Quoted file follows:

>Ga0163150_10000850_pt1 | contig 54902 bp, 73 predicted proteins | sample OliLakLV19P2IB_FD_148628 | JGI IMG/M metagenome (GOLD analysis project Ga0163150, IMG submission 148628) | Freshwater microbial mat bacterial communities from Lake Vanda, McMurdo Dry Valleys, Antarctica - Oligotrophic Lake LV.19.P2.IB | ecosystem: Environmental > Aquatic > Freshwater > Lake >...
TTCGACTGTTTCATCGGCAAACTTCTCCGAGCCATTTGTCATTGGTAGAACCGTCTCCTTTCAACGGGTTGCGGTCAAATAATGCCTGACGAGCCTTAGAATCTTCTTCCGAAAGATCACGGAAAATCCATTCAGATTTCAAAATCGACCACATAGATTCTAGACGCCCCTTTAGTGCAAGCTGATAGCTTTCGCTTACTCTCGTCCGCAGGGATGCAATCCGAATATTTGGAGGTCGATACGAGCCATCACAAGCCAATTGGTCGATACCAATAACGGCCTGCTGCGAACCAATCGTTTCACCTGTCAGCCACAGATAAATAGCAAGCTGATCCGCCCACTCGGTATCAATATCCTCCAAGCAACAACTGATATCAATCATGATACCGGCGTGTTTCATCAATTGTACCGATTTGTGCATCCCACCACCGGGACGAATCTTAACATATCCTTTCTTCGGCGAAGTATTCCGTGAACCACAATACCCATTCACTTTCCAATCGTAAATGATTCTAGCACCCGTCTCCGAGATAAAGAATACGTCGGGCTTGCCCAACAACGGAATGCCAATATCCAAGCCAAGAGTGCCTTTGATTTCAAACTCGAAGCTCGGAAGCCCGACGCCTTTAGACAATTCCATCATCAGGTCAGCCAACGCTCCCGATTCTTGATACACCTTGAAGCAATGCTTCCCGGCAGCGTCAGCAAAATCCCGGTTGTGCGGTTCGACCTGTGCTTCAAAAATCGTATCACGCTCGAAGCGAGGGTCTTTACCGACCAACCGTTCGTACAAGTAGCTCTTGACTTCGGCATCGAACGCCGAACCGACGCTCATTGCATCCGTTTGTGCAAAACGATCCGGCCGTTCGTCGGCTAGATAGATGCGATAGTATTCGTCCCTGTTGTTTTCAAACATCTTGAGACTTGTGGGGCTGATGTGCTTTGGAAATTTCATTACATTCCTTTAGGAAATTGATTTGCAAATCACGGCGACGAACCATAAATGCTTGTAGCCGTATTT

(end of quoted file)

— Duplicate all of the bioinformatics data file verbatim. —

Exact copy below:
>Ga0163150_10000850_pt1 | contig 54902 bp, 73 predicted proteins | sample OliLakLV19P2IB_FD_148628 | JGI IMG/M metagenome (GOLD analysis project Ga0163150, IMG submission 148628) | Freshwater microbial mat bacterial communities from Lake Vanda, McMurdo Dry Valleys, Antarctica - Oligotrophic Lake LV.19.P2.IB | ecosystem: Environmental > Aquatic > Freshwater > Lake >...
TTCGACTGTTTCATCGGCAAACTTCTCCGAGCCATTTGTCATTGGTAGAACCGTCTCCTTTCAACGGGTTGCGGTCAAATAATGCCTGACGAGCCTTAGAATCTTCTTCCGAAAGATCACGGAAAATCCATTCAGATTTCAAAATCGACCACATAGATTCTAGACGCCCCTTTAGTGCAAGCTGATAGCTTTCGCTTACTCTCGTCCGCAGGGATGCAATCCGAATATTTGGAGGTCGATACGAGCCATCACAAGCCAATTGGTCGATACCAATAACGGCCTGCTGCGAACCAATCGTTTCACCTGTCAGCCACAGATAAATAGCAAGCTGATCCGCCCACTCGGTATCAATATCCTCCAAGCAACAACTGATATCAATCATGATACCGGCGTGTTTCATCAATTGTACCGATTTGTGCATCCCACCACCGGGACGAATCTTAACATATCCTTTCTTCGGCGAAGTATTCCGTGAACCACAATACCCATTCACTTTCCAATCGTAAATGATTCTAGCACCCGTCTCCGAGATAAAGAATACGTCGGGCTTGCCCAACAACGGAATGCCAATATCCAAGCCAAGAGTGCCTTTGATTTCAAACTCGAAGCTCGGAAGCCCGACGCCTTTAGACAATTCCATCATCAGGTCAGCCAACGCTCCCGATTCTTGATACACCTTGAAGCAATGCTTCCCGGCAGCGTCAGCAAAATCCCGGTTGTGCGGTTCGACCTGTGCTTCAAAAATCGTATCACGCTCGAAGCGAGGGTCTTTACCGACCAACCGTTCGTACAAGTAGCTCTTGACTTCGGCATCGAACGCCGAACCGACGCTCATTGCATCCGTTTGTGCAAAACGATCCGGCCGTTCGTCGGCTAGATAGATGCGATAGTATTCGTCCCTGTTGTTTTCAAACATCTTGAGACTTGTGGGGCTGATGTGCTTTGGAAATTTCATTACATTCCTTTAGGAAATTGATTTGCAAATCACGGCGACGAACCATAAATGCTTGTAGCCGTATTT